Sponsored by:

Higher Turnover Websites

the #1 Provider of Car Salesman Websites and Dealership Sites

Please note that comment moderation is being used on this blog. This means that you are free to comment on any posts, however they will be reviewed prior to being posted on the live site. We welcome any legitimate comments, but comments including links to your own sites (i.e. "link spamming" or "comment spam") will be marked as spam and will not be published. If you have comments that will be useful to other readers, feel free to post them, otherwise go spam someone else's blog!

Monday, January 29, 2007

Will Cars Sell Better on Craigs List or Autotrader?

I wrote a post a while back comparing a few of the major players in online classifieds. I've worked for a few of these companies personally, and several of my closest friends are National level managers with the other companies, so I have some unique insight into each. One site I gave some opinions on was Autotrader.com. Another online classified site which was left out of the mix was Craigs List. If you're not yet familiar, Craigs List is a "no-frills" type of site with free auto classifieds. Their web traffic is among the highest of all sites, and continues to grow month after month. Currently they're the 9th ranked site in popularity in the U.S., ahead of even AOL.com, CNN.com, and Microsoft.com. Although they pride themselves on catering to individuals, many auto dealers have been using the site to sell cars. What better way to gauge the effectiveness (at least in my local market) than to actually sell a car.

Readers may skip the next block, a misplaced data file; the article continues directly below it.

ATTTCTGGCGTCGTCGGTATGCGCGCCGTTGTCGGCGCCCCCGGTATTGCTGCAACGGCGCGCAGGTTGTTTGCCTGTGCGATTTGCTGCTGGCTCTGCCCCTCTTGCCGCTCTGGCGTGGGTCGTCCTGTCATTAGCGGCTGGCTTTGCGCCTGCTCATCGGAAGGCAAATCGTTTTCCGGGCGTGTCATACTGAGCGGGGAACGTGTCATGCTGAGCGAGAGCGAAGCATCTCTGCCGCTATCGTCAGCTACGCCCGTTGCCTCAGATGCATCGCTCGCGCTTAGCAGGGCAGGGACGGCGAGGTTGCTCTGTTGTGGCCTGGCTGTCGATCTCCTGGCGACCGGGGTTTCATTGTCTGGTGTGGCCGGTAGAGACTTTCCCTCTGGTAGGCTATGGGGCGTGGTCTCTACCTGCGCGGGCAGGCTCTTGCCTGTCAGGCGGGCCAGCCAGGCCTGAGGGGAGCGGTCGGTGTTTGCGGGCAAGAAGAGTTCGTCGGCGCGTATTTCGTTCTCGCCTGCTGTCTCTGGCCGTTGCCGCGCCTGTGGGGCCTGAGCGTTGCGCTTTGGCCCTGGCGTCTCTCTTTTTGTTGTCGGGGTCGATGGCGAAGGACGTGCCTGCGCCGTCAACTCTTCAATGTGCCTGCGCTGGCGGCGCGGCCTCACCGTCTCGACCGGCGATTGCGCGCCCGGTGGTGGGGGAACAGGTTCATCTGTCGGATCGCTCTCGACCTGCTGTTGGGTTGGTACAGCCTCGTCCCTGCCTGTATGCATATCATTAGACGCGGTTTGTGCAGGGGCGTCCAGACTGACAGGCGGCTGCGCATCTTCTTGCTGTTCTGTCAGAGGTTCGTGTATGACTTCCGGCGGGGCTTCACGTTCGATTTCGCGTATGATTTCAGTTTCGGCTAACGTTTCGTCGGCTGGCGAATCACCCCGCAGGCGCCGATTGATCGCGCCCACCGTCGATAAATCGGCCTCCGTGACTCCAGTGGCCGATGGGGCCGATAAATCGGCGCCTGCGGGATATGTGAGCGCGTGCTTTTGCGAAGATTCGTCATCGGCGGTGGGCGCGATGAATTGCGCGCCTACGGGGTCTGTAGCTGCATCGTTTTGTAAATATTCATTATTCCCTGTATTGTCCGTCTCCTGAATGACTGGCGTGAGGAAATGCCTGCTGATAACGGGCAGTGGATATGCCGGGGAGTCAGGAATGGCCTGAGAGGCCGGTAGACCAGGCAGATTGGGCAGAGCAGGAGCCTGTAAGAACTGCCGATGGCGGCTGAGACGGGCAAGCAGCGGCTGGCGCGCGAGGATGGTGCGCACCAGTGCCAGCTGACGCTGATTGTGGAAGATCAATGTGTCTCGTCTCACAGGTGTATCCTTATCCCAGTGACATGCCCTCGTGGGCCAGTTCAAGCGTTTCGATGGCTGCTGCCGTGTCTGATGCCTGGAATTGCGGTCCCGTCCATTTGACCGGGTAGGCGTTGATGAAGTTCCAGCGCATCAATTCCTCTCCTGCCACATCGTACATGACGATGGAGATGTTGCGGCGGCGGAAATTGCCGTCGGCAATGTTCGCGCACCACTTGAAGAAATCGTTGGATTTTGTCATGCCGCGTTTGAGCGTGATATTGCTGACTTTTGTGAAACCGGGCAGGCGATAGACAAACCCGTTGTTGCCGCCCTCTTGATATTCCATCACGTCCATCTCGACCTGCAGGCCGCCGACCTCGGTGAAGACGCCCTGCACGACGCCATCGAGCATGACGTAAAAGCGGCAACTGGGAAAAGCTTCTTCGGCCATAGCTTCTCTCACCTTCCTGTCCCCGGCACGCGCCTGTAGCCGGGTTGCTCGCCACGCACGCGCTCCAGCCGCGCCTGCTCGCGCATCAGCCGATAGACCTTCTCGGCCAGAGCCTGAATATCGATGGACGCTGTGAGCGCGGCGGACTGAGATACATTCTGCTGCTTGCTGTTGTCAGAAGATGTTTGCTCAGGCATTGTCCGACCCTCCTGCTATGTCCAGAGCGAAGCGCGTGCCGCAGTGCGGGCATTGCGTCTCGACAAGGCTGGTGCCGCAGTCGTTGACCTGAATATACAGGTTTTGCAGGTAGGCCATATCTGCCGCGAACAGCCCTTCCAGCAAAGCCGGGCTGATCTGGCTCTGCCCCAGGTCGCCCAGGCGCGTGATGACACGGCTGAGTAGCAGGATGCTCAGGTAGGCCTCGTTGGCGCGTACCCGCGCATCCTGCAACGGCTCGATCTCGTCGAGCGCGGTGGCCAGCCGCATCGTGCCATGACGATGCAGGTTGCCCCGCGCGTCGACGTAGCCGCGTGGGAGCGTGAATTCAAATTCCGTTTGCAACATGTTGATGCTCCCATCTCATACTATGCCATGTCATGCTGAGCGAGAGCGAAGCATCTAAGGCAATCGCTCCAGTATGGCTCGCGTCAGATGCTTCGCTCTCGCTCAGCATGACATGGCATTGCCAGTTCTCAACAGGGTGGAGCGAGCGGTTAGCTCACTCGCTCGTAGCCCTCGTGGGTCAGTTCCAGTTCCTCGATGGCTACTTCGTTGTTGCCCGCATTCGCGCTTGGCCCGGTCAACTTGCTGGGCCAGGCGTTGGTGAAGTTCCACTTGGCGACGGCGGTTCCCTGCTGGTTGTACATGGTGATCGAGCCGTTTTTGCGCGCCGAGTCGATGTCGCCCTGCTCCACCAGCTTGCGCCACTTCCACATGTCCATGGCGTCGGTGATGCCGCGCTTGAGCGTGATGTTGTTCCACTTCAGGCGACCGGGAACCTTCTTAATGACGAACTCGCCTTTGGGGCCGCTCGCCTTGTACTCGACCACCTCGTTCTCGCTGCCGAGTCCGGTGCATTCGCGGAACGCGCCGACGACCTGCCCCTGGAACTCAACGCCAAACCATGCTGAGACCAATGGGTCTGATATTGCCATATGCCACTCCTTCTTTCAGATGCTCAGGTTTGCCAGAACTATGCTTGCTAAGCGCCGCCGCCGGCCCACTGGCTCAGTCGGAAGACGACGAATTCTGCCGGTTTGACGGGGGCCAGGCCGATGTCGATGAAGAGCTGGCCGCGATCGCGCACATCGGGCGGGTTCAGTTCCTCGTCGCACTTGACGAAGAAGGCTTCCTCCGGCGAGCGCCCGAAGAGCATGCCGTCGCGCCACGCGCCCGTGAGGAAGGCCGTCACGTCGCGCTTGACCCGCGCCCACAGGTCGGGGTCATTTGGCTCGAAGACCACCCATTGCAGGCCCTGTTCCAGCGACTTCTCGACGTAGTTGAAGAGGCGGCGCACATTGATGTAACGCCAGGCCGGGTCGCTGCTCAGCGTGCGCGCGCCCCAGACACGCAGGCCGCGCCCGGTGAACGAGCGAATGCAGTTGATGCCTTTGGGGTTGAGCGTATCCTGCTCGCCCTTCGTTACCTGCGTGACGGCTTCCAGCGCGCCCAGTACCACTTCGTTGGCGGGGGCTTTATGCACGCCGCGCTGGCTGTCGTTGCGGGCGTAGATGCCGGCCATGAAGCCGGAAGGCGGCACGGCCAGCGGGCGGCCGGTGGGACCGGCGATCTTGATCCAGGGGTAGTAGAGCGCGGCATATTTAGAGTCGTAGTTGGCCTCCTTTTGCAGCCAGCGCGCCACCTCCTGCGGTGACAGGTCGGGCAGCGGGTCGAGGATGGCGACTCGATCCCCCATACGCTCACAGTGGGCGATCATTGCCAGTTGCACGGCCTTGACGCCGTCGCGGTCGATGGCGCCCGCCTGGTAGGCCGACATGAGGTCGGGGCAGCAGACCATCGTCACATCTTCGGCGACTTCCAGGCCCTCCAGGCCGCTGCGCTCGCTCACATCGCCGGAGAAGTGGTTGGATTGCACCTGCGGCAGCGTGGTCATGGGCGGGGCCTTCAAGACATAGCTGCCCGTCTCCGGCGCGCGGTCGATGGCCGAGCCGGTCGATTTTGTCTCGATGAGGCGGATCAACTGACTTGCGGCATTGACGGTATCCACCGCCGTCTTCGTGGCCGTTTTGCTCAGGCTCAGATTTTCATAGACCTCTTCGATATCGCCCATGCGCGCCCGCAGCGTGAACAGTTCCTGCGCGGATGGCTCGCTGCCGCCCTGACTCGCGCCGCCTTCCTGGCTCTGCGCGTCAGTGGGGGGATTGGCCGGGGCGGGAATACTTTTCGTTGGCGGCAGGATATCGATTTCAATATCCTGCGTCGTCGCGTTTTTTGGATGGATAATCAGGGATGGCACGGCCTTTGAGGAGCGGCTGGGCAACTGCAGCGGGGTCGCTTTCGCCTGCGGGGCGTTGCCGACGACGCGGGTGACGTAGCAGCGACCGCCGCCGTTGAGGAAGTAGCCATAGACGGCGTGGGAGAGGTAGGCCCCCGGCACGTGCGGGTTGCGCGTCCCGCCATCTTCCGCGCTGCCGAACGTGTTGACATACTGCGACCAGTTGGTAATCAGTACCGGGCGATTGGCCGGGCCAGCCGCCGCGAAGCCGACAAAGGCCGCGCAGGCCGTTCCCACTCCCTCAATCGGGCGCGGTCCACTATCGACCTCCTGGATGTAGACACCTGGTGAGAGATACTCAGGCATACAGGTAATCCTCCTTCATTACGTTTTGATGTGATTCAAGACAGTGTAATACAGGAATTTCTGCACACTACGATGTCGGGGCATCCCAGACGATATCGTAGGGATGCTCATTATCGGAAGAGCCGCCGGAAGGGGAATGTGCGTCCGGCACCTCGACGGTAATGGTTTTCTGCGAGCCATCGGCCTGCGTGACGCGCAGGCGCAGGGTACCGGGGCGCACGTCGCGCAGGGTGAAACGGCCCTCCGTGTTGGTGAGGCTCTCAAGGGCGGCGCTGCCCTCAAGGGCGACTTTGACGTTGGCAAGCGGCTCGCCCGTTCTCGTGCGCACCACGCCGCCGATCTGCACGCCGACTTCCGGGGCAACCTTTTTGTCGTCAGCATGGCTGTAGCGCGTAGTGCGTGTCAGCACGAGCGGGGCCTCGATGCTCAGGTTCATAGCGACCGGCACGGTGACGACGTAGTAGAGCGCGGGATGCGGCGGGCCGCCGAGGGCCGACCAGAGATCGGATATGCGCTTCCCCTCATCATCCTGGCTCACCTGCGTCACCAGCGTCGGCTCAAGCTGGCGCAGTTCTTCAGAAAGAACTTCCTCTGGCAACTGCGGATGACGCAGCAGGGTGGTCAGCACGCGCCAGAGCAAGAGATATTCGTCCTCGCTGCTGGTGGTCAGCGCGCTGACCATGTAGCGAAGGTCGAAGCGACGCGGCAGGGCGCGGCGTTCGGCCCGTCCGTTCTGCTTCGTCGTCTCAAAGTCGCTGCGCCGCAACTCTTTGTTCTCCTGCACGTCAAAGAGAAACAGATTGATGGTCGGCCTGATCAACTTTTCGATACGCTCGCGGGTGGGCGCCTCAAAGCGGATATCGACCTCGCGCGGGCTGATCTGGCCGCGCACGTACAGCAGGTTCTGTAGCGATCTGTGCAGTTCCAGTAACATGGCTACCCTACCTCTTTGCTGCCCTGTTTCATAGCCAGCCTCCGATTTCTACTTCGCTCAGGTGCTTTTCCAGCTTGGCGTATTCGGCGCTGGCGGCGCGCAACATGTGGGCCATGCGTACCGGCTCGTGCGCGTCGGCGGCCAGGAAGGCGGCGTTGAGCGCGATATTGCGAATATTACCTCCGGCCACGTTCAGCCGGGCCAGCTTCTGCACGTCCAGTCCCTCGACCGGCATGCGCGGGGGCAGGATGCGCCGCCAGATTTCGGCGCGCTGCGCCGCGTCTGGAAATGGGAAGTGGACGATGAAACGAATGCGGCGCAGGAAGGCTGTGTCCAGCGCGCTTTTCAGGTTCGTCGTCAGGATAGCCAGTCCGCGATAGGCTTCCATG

For my experiment I purchased a 2000 Pontiac Sunfire GT for $700. After spending about $1100 to fix a few things (exhaust system, wheel bearing, radiator, power window) and a good detailing job, I was good to go. Into the car for $1900 and it books for a little over $4k retail, should be an easy sell this time of year.....an economy car at tax time.